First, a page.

President Emmanuel Macron reportedly called France’s presidential two consecutive term limit ‘absolute stupidity’ during a recent meeting with politicians from rival parties.
The 12-hour meeting took place in Seine-Saint-Denis on Wednesday (August 30), with prominent politicians from across France’s major political parties being invited to discuss issues with the president before the political summer recess ends.
The talks, said to be on topics such as international policies, reformation of France’s institutions and the "cohesion of the nation”, did not finish until 03:00 despite starting the afternoon before.
The comment caused criticism from both sides of the political spectrum, with left-wing politician Jean-Luc Mélenchon saying Mr Macron had “cracked.”
Others who attended the meeting claimed the president made the comment in jest.
President has two consecutive term limit
Under the Constitution of the French Fifth Republic (the current iteration of the government, in place since 1958), originally there were no limits on how many terms the president could serve.
A 2008 amendment introduced these, however, limiting presidents to a maximum of two consecutive five-year terms (in 2000, the length of a term was reduced from seven years to five).
Mr Macron is currently serving his second consecutive term – first being elected in 2017, he will be president until 2027, after winning last year’s election.
The consecutive term limits are generally seen as a check on the power of the president who has a wide range of executive powers they can use.
Mr Macron allegedly made the controversial comment after Jordan Bardella, leader of the far-right Rassemblement National party queried changing the constitution to allow for a single-term seven-year presidency.
The exact phrase he is said to have used – funeste connerie – could also translate as ‘disastrous bullshit’.
Our December 2022 article, which you can read below, highlights a potential loophole Mr Macron could use to run for a third consecutive term, although potential usage could face challenges from France’s constitutional court, if he chose to take that route.
Term changes unlikely to be made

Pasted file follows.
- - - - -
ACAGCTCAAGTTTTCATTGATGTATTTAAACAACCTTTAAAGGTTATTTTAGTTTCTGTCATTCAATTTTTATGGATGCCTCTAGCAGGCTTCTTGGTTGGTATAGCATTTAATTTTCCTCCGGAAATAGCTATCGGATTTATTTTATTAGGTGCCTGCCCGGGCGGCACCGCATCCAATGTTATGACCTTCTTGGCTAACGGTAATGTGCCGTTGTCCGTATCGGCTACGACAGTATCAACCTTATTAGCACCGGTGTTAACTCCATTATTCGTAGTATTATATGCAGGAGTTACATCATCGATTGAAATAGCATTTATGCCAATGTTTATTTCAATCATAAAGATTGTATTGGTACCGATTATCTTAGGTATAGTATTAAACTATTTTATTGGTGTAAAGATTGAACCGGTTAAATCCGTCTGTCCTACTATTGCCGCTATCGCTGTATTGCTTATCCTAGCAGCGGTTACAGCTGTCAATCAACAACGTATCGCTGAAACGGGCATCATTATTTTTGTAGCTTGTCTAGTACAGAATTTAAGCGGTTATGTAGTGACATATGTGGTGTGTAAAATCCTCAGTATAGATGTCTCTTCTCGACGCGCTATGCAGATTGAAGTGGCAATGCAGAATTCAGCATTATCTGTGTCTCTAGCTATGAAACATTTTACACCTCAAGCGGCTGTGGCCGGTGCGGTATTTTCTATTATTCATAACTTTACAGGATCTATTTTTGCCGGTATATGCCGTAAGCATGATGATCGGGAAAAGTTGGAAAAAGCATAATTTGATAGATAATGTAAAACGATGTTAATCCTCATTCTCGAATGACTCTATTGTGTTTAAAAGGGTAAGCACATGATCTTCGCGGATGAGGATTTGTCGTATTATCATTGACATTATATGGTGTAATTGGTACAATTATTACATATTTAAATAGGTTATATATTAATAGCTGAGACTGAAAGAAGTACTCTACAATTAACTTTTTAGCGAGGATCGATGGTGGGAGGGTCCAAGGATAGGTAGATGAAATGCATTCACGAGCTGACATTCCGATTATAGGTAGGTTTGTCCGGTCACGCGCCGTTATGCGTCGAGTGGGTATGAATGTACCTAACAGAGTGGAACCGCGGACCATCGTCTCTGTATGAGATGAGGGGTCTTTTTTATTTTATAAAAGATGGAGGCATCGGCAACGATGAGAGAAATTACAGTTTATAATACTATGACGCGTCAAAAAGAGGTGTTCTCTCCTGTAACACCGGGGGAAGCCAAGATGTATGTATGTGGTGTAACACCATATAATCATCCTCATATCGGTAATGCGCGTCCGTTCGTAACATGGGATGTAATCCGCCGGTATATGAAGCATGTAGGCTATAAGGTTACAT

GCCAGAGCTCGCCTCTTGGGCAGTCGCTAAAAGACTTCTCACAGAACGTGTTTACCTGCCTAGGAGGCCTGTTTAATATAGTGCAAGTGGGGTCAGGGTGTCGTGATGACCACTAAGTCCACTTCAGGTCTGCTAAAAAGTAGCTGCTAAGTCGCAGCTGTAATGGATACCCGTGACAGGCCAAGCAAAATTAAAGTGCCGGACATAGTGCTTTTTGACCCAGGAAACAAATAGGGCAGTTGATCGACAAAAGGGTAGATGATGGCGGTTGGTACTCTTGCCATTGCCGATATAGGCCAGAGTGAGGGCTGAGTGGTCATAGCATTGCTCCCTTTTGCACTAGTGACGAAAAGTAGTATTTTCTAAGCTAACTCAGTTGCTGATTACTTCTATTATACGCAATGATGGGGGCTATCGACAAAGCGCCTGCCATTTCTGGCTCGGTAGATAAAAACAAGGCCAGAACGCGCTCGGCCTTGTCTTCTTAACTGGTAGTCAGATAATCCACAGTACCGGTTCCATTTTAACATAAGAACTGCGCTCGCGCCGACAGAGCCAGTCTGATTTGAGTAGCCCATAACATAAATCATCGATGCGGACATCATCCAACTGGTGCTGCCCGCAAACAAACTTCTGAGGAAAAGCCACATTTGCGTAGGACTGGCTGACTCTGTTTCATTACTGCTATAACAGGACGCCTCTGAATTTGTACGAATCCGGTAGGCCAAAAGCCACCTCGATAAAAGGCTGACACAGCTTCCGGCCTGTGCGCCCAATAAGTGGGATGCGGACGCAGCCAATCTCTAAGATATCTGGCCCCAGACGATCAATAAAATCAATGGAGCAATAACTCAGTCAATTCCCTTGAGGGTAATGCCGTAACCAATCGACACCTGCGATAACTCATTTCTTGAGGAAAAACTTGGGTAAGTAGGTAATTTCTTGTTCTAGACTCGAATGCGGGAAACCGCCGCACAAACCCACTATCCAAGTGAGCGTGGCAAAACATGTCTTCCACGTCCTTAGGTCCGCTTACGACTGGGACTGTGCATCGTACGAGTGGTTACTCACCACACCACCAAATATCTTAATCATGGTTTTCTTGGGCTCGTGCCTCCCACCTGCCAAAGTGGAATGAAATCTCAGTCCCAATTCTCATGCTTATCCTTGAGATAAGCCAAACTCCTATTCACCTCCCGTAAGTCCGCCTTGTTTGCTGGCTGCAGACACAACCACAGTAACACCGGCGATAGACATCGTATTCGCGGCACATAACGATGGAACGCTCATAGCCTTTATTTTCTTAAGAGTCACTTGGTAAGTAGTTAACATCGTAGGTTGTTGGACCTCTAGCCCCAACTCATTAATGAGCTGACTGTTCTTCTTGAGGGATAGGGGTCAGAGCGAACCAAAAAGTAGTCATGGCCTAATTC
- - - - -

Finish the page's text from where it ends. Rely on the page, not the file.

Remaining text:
Despite the comments – and whether they were tongue-in-cheek or otherwise – a change to the constitution to allow for additional consecutive term limits is unlikely.
This is largely due to Mr Macron’s collection of centrist parties not having an outright majority in the National Assembly, and therefore being unable to vote through any modifications without the help of other parties – an exceptionally unlikely scenario.
There are concerns from Macron’s political camp, however, that his longer-term projects could be in jeopardy after he leaves office in 2027.
Under current rules, he would be allowed to run again after a pause from running in 2027 – it means he could run in both 2032, and if elected, once again in 2037. He is currently 45, so young enough to do so.
His unique rise to office (including the formation of a party only months before 2017’s elections), alongside offering political positions to a combination of politicians from the moderate strains of both left and right wing parties in France, means he has no clear political successor.
Recent opinion polls show potential candidates for the 2027 election currently working in Mr Macron’s government fall far short of a chance of being elected – sometimes, only gaining single-digit support, falling far behind party leaders of the Rassemblement National (far right), La France Insoumise (far left), and Les Républicains (right wing).